The National Security Administration significantly and systematically abused its warrantless wiretapping powers by targeting Americans, listening in on purely domestic conversations, even trying to wiretap a U.S. representative without a warrant, the Times reported this week.
The revelations largely come from an FBI agent who detailed "significant misconduct" in the program, including targeting Americans with insufficient suspicion that they were engaged in terrorism.
This just shows what many of us suspected: Domestic spying is a give-an-inch-take-a-mile proposition. The spy agencies will always say they are doing this under strict parameters. They will always abuse those parameters. It's just too tempting. And invariably oversight depends on the agencies coming forward - as they finally did here - with the proof of their own misbehavior. This is driven by the change in administrations, but don't think for a minute that ANY administration can be trusted to monitor its own adherence to the law.
Look for upcoming House and Senate investigations.
e have received notice of a serious issue involving the N.S.A., and we’ve begun inquiries into it,” a Congressional staff member said.
The Justice Department says the problems were technical -- they didn't really know how to distinguish between overseas and domestic calls among the millions of calls it intercepted with the willing help of the phone companies -- but they have been solved.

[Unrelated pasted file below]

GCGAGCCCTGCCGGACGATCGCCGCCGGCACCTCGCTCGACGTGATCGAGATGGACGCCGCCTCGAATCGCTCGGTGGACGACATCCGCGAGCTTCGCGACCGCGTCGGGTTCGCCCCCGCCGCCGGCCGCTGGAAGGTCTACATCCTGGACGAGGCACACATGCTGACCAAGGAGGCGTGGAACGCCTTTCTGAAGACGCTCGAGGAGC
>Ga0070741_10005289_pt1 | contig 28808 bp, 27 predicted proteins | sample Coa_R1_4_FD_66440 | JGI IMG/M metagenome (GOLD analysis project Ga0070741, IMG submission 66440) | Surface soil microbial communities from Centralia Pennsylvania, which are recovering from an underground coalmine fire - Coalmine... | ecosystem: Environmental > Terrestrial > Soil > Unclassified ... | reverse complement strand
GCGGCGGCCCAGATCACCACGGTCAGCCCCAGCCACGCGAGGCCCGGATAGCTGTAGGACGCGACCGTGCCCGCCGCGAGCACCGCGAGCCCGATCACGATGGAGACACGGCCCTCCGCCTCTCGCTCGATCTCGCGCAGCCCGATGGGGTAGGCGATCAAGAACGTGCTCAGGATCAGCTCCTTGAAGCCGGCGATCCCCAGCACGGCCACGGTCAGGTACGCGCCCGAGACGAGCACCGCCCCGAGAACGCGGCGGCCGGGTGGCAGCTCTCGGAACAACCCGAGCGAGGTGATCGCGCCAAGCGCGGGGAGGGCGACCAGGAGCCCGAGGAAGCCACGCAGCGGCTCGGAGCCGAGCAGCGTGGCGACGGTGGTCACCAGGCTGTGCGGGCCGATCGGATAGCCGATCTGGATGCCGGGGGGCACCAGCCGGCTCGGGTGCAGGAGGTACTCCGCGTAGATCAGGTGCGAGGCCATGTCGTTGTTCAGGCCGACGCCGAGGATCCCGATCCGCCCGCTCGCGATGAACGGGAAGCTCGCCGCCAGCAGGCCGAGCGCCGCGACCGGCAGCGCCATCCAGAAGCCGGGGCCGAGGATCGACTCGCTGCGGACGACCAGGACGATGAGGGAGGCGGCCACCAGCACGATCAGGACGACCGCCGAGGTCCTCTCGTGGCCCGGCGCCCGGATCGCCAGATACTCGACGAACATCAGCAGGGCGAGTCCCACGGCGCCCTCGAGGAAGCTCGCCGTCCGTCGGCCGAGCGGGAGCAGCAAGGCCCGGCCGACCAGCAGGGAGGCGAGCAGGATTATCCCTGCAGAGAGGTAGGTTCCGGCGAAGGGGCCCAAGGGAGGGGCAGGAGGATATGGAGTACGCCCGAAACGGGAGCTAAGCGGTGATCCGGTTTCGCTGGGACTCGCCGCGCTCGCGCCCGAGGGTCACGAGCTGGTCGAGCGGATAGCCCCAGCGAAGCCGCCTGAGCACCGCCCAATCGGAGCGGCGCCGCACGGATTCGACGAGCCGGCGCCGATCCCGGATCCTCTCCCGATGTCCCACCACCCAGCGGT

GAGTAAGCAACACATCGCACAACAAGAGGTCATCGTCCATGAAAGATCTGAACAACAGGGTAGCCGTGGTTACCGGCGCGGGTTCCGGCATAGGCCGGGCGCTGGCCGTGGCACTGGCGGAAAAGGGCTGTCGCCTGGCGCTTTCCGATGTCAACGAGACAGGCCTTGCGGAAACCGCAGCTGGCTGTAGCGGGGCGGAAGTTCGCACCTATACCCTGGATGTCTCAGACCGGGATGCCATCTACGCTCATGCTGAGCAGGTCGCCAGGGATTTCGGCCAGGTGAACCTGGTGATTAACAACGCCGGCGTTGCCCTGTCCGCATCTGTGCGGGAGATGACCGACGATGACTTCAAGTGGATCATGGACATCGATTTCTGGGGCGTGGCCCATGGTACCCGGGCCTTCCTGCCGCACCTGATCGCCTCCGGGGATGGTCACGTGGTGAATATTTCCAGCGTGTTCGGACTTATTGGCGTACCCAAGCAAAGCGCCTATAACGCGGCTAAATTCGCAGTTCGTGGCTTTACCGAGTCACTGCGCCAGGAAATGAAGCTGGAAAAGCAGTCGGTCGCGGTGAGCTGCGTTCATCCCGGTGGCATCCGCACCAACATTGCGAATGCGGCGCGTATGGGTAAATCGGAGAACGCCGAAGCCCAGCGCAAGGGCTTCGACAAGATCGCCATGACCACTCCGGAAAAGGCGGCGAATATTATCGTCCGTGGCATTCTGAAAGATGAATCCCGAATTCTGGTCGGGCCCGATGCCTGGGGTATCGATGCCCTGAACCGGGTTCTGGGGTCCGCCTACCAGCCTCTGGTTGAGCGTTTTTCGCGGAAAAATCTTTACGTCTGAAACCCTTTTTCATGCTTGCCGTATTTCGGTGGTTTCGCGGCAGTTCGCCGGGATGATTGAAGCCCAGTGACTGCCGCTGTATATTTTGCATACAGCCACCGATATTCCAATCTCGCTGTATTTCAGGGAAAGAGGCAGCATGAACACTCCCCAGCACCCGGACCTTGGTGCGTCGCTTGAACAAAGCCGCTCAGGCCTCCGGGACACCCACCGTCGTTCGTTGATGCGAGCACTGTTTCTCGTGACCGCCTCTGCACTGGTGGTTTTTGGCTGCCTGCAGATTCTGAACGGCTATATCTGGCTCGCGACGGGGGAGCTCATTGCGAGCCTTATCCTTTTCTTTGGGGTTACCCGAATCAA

Justice “took comprehensive steps to correct the situation and bring the program into compliance” with the law and court orders, according to a statement.
The Electronic Frontier Foundation is using the article as the basis for a new round of fundraising around illegal wiretaps.It is imperative that there be strict oversight to ensure that the government does not abuse its unprecedented access to our domestic communications networks. Increasingly, the courts -- and in particular, EFF's lawsuits against the NSA and the telcos -- appear to be our only hope for government accountability and transparency when it comes to warrantless wiretapping.